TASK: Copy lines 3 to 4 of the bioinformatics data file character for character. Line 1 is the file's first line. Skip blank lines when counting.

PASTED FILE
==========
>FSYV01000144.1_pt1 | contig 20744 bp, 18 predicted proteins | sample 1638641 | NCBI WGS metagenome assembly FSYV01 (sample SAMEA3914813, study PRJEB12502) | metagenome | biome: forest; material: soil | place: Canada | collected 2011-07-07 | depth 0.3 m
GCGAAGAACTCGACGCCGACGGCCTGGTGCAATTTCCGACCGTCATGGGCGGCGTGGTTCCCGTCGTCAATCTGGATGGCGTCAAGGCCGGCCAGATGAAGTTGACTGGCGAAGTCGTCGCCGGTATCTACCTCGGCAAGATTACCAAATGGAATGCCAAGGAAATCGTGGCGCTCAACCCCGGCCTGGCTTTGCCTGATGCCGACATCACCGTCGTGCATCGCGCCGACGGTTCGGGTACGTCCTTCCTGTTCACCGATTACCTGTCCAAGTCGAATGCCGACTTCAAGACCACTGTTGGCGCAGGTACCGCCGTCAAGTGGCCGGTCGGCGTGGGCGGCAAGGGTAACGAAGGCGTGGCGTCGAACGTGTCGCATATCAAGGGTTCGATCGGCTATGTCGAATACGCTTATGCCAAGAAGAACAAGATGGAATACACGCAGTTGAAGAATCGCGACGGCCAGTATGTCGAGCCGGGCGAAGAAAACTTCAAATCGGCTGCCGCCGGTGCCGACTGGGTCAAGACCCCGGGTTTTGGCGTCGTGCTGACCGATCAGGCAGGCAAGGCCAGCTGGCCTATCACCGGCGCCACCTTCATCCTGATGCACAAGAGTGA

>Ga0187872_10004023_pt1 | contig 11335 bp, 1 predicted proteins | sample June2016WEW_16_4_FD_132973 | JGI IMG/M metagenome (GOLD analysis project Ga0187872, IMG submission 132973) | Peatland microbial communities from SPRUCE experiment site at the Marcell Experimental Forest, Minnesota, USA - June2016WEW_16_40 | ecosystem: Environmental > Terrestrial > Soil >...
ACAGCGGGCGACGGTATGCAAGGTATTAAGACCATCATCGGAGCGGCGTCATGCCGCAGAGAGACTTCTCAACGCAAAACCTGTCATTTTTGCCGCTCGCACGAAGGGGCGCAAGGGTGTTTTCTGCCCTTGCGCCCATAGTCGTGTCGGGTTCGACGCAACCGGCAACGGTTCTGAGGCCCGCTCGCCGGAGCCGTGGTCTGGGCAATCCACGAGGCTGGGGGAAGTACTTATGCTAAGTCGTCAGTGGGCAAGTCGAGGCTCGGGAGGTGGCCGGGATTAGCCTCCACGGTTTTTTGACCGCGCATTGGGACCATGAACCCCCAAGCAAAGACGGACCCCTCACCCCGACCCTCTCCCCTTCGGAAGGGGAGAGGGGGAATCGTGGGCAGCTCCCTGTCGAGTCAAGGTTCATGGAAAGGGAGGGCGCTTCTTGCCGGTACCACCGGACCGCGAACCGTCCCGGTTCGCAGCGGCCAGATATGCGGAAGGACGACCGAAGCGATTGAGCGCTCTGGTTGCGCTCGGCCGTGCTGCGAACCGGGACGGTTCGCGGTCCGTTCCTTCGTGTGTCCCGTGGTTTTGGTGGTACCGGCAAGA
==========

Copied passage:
>Ga0187872_10004023_pt1 | contig 11335 bp, 1 predicted proteins | sample June2016WEW_16_4_FD_132973 | JGI IMG/M metagenome (GOLD analysis project Ga0187872, IMG submission 132973) | Peatland microbial communities from SPRUCE experiment site at the Marcell Experimental Forest, Minnesota, USA - June2016WEW_16_40 | ecosystem: Environmental > Terrestrial > Soil >...
ACAGCGGGCGACGGTATGCAAGGTATTAAGACCATCATCGGAGCGGCGTCATGCCGCAGAGAGACTTCTCAACGCAAAACCTGTCATTTTTGCCGCTCGCACGAAGGGGCGCAAGGGTGTTTTCTGCCCTTGCGCCCATAGTCGTGTCGGGTTCGACGCAACCGGCAACGGTTCTGAGGCCCGCTCGCCGGAGCCGTGGTCTGGGCAATCCACGAGGCTGGGGGAAGTACTTATGCTAAGTCGTCAGTGGGCAAGTCGAGGCTCGGGAGGTGGCCGGGATTAGCCTCCACGGTTTTTTGACCGCGCATTGGGACCATGAACCCCCAAGCAAAGACGGACCCCTCACCCCGACCCTCTCCCCTTCGGAAGGGGAGAGGGGGAATCGTGGGCAGCTCCCTGTCGAGTCAAGGTTCATGGAAAGGGAGGGCGCTTCTTGCCGGTACCACCGGACCGCGAACCGTCCCGGTTCGCAGCGGCCAGATATGCGGAAGGACGACCGAAGCGATTGAGCGCTCTGGTTGCGCTCGGCCGTGCTGCGAACCGGGACGGTTCGCGGTCCGTTCCTTCGTGTGTCCCGTGGTTTTGGTGGTACCGGCAAGA